Skyward Suites LLC Recently Purchased the Madrid Hotel, Royal Oak, MI
The Madrid Hotel in Downtown Royal Oak was recently purchased by the newly formed investment company Skyward Suites LLC. The partners plan to revamp the historic hotel into a high-end boutique hotel.
Royal Oak, MI, April 24, 2013 –(PR.com
)– The historic Madrid Hotel was recently purchased by Skyward Suites LLC who is working in conjunction with the long standing downtown Royal Oak company Skyward Real Estate.
Skyward Suites has proposed a plan to re-vamp and open the Madrid building as upscale boutique hotel. The plan is to restore the current structure as well as remodel and design the rooms to embody the refined yet creative motif, which Royal Oak has become inseparable from. Working in conjunction with the Royal Oak DDA (downtown development authority) Skyward Suites hopes to be rewarded a Grant to improve the exterior façade of the building. Skyward Suites managing partner, Dan Dubensky, talks about the impact of these improvements on downtown, “For years Royal Oak has been in need of downtown hotel. Our vision is to take the lead of the finest boutique hotels in New York, Miami and Chicago and make that style and functionality relate to Royal Oak. We aren’t competing with those developers who are also attempting to build hotels because this hotel will be completely unique and quite honestly, won’t be able to compete with a larger franchise style hotel simply based on the limited space.”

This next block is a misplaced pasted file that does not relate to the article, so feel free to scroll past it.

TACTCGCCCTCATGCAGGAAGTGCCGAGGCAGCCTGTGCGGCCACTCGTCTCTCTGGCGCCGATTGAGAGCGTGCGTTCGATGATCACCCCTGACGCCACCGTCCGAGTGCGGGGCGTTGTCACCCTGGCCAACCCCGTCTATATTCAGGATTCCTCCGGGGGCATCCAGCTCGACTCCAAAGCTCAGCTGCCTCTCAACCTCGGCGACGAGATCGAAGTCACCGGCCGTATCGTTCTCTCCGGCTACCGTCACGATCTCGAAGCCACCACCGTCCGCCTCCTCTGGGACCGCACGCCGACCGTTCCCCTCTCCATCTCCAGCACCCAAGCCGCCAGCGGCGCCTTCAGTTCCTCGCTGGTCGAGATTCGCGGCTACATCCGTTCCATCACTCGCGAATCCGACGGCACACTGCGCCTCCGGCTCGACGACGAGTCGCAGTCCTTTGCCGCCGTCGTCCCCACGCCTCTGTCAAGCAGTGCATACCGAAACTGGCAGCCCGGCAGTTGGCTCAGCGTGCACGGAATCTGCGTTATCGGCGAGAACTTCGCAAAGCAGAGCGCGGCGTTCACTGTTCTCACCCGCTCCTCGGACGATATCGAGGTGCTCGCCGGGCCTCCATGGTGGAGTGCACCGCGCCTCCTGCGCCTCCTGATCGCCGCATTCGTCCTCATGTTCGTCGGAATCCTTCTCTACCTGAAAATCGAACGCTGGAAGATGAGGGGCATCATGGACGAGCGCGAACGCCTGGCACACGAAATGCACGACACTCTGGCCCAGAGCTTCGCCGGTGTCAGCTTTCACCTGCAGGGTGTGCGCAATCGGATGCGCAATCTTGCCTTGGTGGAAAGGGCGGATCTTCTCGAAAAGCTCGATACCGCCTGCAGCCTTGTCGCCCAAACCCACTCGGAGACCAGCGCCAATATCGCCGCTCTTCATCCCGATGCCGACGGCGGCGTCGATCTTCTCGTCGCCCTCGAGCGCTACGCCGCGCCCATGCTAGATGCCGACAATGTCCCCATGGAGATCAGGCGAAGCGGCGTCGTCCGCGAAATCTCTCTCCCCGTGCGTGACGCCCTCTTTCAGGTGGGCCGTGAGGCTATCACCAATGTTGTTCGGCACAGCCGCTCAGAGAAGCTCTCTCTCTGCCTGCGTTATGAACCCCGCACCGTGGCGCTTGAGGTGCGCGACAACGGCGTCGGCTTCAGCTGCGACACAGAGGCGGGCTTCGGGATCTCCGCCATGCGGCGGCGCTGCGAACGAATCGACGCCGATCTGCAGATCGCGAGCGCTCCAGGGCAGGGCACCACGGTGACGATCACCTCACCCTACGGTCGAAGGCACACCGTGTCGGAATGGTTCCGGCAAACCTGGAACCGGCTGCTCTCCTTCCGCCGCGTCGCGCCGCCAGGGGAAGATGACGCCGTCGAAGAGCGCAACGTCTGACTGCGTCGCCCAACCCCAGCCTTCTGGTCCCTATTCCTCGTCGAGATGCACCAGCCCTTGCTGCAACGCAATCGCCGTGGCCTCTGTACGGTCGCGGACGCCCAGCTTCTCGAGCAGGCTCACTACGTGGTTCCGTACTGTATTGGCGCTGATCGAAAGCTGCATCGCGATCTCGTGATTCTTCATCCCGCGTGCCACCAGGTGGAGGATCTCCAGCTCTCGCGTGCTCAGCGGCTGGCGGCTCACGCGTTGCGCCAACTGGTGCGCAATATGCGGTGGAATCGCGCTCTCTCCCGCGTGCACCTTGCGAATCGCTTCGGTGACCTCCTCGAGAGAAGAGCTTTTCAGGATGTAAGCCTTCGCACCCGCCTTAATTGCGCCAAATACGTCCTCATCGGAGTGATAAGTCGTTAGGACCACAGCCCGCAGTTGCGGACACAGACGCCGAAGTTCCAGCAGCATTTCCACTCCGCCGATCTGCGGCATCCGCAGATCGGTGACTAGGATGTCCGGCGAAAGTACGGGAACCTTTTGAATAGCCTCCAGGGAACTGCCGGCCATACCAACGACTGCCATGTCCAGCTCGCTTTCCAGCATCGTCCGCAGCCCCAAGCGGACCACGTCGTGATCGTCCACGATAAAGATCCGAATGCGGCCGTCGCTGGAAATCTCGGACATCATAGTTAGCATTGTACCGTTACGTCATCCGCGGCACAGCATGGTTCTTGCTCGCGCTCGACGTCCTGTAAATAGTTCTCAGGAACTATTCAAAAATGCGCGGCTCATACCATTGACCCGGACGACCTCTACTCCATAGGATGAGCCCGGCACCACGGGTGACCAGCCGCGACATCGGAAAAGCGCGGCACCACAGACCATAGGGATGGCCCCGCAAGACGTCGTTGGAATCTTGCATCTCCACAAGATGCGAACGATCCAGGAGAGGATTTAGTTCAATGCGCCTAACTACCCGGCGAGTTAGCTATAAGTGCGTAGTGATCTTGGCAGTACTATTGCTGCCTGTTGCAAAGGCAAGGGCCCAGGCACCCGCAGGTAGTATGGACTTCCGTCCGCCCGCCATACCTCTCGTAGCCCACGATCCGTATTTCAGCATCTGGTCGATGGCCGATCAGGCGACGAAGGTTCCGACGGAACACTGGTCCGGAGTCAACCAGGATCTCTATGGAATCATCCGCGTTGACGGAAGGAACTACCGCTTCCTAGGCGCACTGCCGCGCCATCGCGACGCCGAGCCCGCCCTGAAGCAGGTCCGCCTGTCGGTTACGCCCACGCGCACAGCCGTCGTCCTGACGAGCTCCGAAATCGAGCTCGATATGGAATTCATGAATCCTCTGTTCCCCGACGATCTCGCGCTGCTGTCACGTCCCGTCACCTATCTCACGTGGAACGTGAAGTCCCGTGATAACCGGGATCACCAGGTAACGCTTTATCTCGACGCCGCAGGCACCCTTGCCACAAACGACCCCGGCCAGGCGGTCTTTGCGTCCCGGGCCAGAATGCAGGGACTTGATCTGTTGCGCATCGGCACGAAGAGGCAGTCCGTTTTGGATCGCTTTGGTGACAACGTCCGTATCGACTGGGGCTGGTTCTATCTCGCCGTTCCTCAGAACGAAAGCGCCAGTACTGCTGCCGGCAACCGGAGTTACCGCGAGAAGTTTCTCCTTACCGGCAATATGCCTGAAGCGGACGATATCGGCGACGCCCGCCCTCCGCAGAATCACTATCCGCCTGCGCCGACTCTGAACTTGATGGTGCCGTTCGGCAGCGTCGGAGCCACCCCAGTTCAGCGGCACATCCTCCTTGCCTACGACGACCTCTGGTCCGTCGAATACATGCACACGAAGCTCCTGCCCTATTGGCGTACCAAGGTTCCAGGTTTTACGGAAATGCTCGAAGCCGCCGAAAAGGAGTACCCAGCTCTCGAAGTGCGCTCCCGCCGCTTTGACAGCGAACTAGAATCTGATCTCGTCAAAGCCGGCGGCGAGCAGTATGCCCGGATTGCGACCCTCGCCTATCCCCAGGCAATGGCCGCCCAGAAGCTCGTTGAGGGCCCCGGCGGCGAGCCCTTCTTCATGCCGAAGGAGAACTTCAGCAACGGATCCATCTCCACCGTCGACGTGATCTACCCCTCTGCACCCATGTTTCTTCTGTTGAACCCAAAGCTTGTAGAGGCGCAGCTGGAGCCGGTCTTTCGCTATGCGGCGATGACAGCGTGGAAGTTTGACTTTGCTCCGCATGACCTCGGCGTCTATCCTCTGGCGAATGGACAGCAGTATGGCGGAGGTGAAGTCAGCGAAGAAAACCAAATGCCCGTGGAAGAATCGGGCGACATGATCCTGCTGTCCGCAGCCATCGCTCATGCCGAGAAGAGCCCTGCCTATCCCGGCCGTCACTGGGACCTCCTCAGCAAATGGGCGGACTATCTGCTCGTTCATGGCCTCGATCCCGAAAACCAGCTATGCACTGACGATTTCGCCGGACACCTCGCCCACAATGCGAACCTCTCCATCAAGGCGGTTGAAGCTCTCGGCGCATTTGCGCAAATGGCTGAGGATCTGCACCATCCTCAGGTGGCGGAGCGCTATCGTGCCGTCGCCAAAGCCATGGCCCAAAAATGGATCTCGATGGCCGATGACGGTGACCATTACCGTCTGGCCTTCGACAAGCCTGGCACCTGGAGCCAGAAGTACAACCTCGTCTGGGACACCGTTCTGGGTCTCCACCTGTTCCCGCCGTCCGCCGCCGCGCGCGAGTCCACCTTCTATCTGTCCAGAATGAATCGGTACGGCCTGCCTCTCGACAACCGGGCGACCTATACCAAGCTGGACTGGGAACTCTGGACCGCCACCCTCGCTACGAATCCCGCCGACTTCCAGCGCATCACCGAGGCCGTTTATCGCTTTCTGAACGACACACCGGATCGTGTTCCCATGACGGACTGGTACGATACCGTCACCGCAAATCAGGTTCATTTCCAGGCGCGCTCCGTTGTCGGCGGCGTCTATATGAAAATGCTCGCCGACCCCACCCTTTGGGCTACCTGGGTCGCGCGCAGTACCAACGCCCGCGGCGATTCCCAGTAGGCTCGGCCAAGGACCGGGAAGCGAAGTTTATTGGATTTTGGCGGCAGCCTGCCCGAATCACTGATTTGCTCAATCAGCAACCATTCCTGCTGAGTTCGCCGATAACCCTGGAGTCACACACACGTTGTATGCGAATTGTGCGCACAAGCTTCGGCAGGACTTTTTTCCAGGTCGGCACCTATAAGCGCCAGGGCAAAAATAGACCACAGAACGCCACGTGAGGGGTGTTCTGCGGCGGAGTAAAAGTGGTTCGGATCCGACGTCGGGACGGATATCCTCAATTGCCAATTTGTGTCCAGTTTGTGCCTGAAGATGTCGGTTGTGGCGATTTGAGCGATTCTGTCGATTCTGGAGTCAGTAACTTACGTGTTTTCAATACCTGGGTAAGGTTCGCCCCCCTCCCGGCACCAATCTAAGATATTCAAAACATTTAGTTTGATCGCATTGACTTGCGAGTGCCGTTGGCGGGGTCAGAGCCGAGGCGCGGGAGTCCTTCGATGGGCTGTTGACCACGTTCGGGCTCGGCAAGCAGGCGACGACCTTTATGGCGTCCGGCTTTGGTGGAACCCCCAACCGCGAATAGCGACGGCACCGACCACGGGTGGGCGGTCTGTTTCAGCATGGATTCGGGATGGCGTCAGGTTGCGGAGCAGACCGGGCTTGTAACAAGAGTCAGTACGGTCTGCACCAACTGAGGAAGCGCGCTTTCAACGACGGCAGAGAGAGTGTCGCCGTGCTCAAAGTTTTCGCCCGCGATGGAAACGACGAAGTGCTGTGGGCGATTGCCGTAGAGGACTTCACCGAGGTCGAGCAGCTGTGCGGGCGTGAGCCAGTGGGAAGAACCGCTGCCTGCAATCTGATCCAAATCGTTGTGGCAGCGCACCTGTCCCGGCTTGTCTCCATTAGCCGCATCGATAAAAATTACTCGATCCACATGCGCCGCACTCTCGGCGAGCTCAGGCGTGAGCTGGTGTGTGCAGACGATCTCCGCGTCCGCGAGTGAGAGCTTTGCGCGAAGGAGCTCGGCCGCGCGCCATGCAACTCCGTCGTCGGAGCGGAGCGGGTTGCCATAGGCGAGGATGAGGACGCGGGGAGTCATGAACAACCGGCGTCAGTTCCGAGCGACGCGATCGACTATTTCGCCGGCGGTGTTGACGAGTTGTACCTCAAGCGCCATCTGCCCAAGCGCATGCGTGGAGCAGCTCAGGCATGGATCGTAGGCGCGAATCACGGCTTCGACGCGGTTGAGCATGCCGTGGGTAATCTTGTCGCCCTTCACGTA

Skyward Suites plan begins with re-vamping the façade with help from DDA Grants. Phase two which is projected to begin in summer of 2014 will be the lobby build-out and room renovation. Skyward Suites plans to keep the Madrid Hotel name and hopes to be open for a business by the Holiday Season of 2014.
<a/> href=”http://www.pr.com/press-release/487035“>Skyward Suites LLC Recently Purchased the Madrid Hotel, Royal Oak, MI</a>
Fannie Mae sees housing upturn as ‘intact’